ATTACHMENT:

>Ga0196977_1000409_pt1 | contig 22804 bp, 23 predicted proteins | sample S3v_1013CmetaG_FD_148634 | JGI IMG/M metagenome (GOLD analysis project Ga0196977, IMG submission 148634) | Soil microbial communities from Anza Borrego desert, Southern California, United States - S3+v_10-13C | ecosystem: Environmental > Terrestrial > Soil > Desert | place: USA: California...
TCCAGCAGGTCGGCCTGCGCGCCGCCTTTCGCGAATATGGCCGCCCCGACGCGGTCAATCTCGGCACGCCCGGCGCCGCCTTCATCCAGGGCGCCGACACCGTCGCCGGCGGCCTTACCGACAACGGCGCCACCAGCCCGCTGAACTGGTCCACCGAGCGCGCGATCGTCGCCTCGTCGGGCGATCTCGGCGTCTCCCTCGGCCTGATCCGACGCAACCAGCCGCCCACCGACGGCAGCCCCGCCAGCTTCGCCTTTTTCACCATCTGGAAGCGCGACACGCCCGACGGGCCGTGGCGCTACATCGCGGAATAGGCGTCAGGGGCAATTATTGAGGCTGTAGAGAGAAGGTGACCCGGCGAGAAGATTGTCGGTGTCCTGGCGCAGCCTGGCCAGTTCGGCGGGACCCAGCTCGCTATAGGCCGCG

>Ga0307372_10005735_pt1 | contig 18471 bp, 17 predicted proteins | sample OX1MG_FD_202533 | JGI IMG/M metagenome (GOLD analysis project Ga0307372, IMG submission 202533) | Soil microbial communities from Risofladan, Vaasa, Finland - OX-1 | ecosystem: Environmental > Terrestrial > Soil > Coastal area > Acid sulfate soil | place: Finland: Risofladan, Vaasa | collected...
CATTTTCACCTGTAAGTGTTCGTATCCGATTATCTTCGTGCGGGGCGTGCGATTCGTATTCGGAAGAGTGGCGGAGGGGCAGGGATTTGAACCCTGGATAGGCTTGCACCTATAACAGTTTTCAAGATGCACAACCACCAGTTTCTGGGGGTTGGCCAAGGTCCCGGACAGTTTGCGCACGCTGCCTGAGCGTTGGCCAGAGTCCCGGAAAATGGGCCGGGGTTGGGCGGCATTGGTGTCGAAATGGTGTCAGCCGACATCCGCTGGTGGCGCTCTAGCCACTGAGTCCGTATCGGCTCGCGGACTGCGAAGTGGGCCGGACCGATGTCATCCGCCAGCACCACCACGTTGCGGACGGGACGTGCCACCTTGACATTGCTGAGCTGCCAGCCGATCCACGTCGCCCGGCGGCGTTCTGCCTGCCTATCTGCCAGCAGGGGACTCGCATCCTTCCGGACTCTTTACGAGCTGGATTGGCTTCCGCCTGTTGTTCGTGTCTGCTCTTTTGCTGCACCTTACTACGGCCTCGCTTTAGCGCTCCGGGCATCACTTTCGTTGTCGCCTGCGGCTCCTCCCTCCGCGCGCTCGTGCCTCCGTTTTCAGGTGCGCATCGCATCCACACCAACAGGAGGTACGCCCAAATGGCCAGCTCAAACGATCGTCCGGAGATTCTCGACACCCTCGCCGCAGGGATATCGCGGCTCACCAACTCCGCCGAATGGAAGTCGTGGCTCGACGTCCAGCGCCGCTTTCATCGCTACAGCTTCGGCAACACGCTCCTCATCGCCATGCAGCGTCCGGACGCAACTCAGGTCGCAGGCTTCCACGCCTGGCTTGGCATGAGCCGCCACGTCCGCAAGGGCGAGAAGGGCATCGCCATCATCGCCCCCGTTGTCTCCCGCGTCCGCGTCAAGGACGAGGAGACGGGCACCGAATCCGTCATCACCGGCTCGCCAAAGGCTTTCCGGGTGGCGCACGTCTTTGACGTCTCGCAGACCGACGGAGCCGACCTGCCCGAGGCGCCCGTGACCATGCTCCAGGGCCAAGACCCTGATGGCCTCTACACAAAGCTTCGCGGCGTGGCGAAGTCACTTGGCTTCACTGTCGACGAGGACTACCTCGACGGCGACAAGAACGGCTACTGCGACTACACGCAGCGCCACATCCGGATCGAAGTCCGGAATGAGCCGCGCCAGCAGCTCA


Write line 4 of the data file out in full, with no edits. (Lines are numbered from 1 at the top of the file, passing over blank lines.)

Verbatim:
CATTTTCACCTGTAAGTGTTCGTATCCGATTATCTTCGTGCGGGGCGTGCGATTCGTATTCGGAAGAGTGGCGGAGGGGCAGGGATTTGAACCCTGGATAGGCTTGCACCTATAACAGTTTTCAAGATGCACAACCACCAGTTTCTGGGGGTTGGCCAAGGTCCCGGACAGTTTGCGCACGCTGCCTGAGCGTTGGCCAGAGTCCCGGAAAATGGGCCGGGGTTGGGCGGCATTGGTGTCGAAATGGTGTCAGCCGACATCCGCTGGTGGCGCTCTAGCCACTGAGTCCGTATCGGCTCGCGGACTGCGAAGTGGGCCGGACCGATGTCATCCGCCAGCACCACCACGTTGCGGACGGGACGTGCCACCTTGACATTGCTGAGCTGCCAGCCGATCCACGTCGCCCGGCGGCGTTCTGCCTGCCTATCTGCCAGCAGGGGACTCGCATCCTTCCGGACTCTTTACGAGCTGGATTGGCTTCCGCCTGTTGTTCGTGTCTGCTCTTTTGCTGCACCTTACTACGGCCTCGCTTTAGCGCTCCGGGCATCACTTTCGTTGTCGCCTGCGGCTCCTCCCTCCGCGCGCTCGTGCCTCCGTTTTCAGGTGCGCATCGCATCCACACCAACAGGAGGTACGCCCAAATGGCCAGCTCAAACGATCGTCCGGAGATTCTCGACACCCTCGCCGCAGGGATATCGCGGCTCACCAACTCCGCCGAATGGAAGTCGTGGCTCGACGTCCAGCGCCGCTTTCATCGCTACAGCTTCGGCAACACGCTCCTCATCGCCATGCAGCGTCCGGACGCAACTCAGGTCGCAGGCTTCCACGCCTGGCTTGGCATGAGCCGCCACGTCCGCAAGGGCGAGAAGGGCATCGCCATCATCGCCCCCGTTGTCTCCCGCGTCCGCGTCAAGGACGAGGAGACGGGCACCGAATCCGTCATCACCGGCTCGCCAAAGGCTTTCCGGGTGGCGCACGTCTTTGACGTCTCGCAGACCGACGGAGCCGACCTGCCCGAGGCGCCCGTGACCATGCTCCAGGGCCAAGACCCTGATGGCCTCTACACAAAGCTTCGCGGCGTGGCGAAGTCACTTGGCTTCACTGTCGACGAGGACTACCTCGACGGCGACAAGAACGGCTACTGCGACTACACGCAGCGCCACATCCGGATCGAAGTCCGGAATGAGCCGCGCCAGCAGCTCA